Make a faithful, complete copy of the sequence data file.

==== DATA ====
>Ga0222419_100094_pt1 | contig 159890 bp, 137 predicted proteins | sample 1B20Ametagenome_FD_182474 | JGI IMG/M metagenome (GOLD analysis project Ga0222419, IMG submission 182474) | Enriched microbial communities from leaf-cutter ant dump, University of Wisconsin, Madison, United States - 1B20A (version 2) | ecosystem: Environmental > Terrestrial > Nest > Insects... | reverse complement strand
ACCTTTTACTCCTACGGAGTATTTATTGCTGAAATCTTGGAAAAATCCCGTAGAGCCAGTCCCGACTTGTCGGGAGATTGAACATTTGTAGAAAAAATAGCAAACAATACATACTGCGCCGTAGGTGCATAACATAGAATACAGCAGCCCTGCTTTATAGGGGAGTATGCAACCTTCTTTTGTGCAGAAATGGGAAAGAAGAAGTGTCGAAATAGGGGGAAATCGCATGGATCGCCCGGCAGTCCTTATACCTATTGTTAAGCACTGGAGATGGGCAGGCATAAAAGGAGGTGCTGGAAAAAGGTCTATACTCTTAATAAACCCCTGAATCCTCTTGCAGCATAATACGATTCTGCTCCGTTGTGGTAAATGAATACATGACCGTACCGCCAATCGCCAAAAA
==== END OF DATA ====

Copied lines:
>Ga0222419_100094_pt1 | contig 159890 bp, 137 predicted proteins | sample 1B20Ametagenome_FD_182474 | JGI IMG/M metagenome (GOLD analysis project Ga0222419, IMG submission 182474) | Enriched microbial communities from leaf-cutter ant dump, University of Wisconsin, Madison, United States - 1B20A (version 2) | ecosystem: Environmental > Terrestrial > Nest > Insects... | reverse complement strand
ACCTTTTACTCCTACGGAGTATTTATTGCTGAAATCTTGGAAAAATCCCGTAGAGCCAGTCCCGACTTGTCGGGAGATTGAACATTTGTAGAAAAAATAGCAAACAATACATACTGCGCCGTAGGTGCATAACATAGAATACAGCAGCCCTGCTTTATAGGGGAGTATGCAACCTTCTTTTGTGCAGAAATGGGAAAGAAGAAGTGTCGAAATAGGGGGAAATCGCATGGATCGCCCGGCAGTCCTTATACCTATTGTTAAGCACTGGAGATGGGCAGGCATAAAAGGAGGTGCTGGAAAAAGGTCTATACTCTTAATAAACCCCTGAATCCTCTTGCAGCATAATACGATTCTGCTCCGTTGTGGTAAATGAATACATGACCGTACCGCCAATCGCCAAAAA